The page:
Jesus continues to instruct His disciples on their mission throughout Israel. He tells them how to respond when a town receives them favorably and how to respond when a town receives them unfavorably.
The parallel gospel accounts of these instructions are found in Mark 6:10-11, Luke 9:4-5, and Luke 10:5-12.
Jesus tells His disciples what to do as they approach and enter a city or village from among the House of Israel. Whatever city or village they enter, they are to ask and inquire who is worthy in that town, and stay at that person’s house until they leave that city.
Hospitality to travelers was an important and cultural value throughout much of the ancient world. Smaller towns and villages often lacked official accommodations such as inns for its guests, and so many overnight travelers stayed in the house of a local resident. Travelers were considered vulnerable. It was customary to always accept a traveler as an overnight guest and provide him with a meal and lodging if he asked. Moses taught that Israel should be hospitable to foreigners who reside with them in their land. The practical implications of Moses’s command could easily extend to Jewish strangers traveling from out of town:
“When a stranger resides with you in your land, you shall not do him wrong. The stranger who resides with you shall be to you as the native among you, and you shall love him as yourself, for you were aliens in the land of Egypt; I am the Lord your God.” (Leviticus 19:33-34)
Jesus used the value of hospitality as an example describing faithfulness in action and as a kind of measurement at the judgment (Matthew 25:31-46). In this warning He said, “The King will answer and say to them, ‘Truly I say to you, to the extent that you did it to one of these brothers of Mine, even the least of them, you did it to Me’” (Matthew 25:40). Jesus once visited the home of Simon the Pharisee. When Simon silently questioned Jesus’s character because a sinful woman washed His feet, Christ contrasted Simon’s failure to perform this customary duty for guests while the penitent woman went above and beyond to show kindness (Luke 7:44-48). Timothy 5:10, Titus 1:8, Hebrews 13:2, and I Peter 4:9 also exhort the virtue of hospitality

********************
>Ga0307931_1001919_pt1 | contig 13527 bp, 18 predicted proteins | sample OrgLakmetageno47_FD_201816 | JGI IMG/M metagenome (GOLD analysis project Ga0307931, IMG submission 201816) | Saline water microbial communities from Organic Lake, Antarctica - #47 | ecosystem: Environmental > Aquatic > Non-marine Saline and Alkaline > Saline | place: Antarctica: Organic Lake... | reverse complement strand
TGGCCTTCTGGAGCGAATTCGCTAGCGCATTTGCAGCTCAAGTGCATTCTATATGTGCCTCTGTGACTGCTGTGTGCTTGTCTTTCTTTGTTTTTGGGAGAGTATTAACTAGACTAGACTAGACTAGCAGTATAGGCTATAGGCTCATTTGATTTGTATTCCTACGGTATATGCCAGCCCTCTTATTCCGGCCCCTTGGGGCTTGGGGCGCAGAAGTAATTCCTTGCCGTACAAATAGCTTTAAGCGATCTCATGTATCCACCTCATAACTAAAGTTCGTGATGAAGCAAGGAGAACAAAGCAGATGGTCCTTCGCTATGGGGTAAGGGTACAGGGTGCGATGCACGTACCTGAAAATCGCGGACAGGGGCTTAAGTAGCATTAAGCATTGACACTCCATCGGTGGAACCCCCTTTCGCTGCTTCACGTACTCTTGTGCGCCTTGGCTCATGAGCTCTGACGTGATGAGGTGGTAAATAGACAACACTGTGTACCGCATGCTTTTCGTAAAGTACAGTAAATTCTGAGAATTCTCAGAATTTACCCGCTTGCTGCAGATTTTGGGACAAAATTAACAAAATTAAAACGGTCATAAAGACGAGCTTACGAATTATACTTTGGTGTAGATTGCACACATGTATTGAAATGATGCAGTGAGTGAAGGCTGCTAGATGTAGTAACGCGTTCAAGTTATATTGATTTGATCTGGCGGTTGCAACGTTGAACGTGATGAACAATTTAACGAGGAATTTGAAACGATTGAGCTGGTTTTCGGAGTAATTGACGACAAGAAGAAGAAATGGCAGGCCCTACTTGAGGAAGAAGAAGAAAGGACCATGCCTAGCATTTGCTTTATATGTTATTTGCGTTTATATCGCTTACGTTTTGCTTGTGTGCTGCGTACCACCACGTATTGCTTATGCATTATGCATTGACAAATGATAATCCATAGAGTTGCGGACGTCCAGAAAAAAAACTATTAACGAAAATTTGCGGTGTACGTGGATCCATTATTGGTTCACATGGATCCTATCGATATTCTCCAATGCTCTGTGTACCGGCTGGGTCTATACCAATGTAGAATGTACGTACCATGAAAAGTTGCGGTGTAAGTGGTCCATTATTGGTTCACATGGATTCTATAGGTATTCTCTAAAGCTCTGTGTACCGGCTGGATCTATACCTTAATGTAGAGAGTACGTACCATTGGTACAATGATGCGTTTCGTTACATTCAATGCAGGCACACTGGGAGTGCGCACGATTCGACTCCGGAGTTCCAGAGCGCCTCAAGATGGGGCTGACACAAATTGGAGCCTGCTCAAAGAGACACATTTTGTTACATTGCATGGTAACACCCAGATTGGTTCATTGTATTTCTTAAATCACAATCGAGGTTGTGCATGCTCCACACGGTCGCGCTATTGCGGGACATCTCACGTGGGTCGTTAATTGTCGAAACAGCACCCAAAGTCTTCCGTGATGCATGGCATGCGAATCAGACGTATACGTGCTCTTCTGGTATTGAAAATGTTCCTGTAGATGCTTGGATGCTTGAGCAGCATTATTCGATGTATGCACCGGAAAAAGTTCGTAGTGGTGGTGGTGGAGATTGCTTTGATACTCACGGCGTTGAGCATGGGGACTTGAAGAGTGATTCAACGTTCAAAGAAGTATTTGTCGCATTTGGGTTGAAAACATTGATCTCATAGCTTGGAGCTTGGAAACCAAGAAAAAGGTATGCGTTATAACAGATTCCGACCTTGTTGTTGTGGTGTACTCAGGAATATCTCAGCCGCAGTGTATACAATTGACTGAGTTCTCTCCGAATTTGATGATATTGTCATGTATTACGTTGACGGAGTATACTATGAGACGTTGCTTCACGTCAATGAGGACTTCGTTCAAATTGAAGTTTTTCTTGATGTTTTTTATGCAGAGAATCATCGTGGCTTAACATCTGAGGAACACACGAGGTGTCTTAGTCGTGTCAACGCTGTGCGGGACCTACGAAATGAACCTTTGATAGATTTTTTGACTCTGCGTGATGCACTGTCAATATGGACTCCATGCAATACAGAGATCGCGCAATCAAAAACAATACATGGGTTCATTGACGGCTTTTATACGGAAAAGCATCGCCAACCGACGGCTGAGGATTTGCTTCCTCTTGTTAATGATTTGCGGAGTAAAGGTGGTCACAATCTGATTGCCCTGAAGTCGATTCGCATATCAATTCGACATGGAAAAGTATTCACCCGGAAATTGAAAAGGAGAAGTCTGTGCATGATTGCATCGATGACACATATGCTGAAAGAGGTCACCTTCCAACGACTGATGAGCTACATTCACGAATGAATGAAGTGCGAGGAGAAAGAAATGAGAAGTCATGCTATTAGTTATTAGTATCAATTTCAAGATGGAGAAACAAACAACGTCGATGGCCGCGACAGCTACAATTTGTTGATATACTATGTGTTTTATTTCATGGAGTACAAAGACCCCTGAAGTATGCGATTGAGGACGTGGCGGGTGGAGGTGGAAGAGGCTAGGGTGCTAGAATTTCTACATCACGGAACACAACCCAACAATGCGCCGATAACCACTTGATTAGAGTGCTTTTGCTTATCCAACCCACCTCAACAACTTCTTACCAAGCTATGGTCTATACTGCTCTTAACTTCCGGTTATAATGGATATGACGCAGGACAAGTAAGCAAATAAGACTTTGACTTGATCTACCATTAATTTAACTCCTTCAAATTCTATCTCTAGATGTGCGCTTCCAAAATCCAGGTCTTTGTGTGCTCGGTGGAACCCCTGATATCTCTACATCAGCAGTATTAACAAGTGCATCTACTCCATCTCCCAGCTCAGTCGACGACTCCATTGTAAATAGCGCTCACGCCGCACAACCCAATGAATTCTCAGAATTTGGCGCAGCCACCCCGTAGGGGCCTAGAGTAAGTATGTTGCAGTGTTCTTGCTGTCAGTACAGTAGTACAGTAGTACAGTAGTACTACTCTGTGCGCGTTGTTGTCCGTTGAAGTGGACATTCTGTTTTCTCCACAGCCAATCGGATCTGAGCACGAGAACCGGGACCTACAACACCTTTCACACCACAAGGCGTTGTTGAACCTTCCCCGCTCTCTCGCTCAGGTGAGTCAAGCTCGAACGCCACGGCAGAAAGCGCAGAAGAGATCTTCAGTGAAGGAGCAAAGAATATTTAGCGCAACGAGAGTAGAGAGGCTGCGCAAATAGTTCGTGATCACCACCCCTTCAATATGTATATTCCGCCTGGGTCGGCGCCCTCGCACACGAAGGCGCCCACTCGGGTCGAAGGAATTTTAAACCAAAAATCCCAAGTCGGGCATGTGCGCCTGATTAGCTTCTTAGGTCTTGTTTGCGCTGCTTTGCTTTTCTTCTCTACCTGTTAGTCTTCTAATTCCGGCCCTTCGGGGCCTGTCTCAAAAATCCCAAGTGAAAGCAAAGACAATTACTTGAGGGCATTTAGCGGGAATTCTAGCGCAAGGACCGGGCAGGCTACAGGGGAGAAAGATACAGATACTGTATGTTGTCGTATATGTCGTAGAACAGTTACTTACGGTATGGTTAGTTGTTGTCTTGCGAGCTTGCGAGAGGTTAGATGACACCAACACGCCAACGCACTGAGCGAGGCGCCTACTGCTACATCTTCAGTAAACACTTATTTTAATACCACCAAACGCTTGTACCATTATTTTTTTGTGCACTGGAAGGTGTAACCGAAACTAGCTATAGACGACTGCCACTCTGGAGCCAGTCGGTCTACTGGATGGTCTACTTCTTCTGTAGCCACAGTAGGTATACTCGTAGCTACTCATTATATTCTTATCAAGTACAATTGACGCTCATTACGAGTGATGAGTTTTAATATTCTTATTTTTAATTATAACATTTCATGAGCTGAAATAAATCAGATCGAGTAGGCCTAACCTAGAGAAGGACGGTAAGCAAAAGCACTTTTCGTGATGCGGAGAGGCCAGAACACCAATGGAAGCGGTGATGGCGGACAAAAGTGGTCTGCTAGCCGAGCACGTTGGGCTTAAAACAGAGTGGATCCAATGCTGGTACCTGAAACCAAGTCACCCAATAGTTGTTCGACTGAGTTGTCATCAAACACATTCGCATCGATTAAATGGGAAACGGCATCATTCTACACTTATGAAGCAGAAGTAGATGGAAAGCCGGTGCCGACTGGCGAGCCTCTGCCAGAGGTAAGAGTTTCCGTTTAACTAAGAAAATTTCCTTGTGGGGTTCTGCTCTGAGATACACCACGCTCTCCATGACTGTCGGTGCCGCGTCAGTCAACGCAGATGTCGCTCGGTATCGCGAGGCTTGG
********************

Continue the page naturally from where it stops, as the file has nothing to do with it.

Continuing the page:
A house would develop a reputation for being kind or unkind to its out-of-town guests. This is likely what Jesus meant when he told his disciples to inquire who is worthy in it. In other words, when you come to a town, ask which houses are hospitable and stay there until you leave the city. It was very practical advice.
As guests would stay in houses, it was customary for them to give it a blessing of peace. “Peace be upon this House” was how travelers greeted their potential hosts when they approached the house as a sign of respect. This blessing demonstrated their good will to the hosts and was recognized as a promise to do or show no ill-will to their hosts.
If the house is reputed to be worthy of being hospitable, give it your blessing of peace. And stay there. If the house proved to be worthy of its hospitable reputation, let your blessing of peace stand. Thank the people of that house for being generous hosts. Thank God for their kindness. Ask Him to show that house favor in return for their hospitality.
But if the house turns out to not be worthy of its hospitable reputation, take back your blessing of peace. Jesus is not saying show them harm and pay them back “an eye for an eye.” But let God deal with them for their unkindness. Whoever does not receive you, nor heed your words, as you go out of that house or that city, shake the dust off your feet. If the people of that town are inhospitable or reject the hopeful message you preach, do not take it personally. Don’t hold a grudge. Just shake it off and move on to the next town. God will deal with them.
Jesus assures them with His own divine authority, that it will be more tolerable for the land of Sodom and Gomorrah in the day of judgment than for that city. Sodom and Gomorrah were towns destroyed by God for their wickedness (Genesis 19:24-28). Jesus could mean two things by this remark. He could mean that it will be more tolerable for Sodom and Gomorrah because those cities have already been judged for their sins, while the cities that refuse them have not been. Or He could mean that Sodom and Gomorrah were less accountable for their wickedness, while the cities of the house of Israel should know better. Sodom and Gomorrah were not God’s chosen people and were not privy to His covenant commands, while the house of Israel belongs to God. They know about His kingdom and should be eager to receive it. In either case it seems clear that it is a very bad idea to fail to be hospitable when the opportunity arises.
And whatever city or village you enter, inquire who is worthy in it, and stay at his house until you leave that city. As you enter the house, give it your greeting. If the house is worthy, give it your blessing of peace. But if it is not worthy, take back your blessing of peace. Whoever does not receive you, nor heed your words, as you go out of that house or that city, shake the dust off your feet. Truly I say to you, it will be more tolerable for the land of Sodom and Gomorrah in the day of judgment than for that city.
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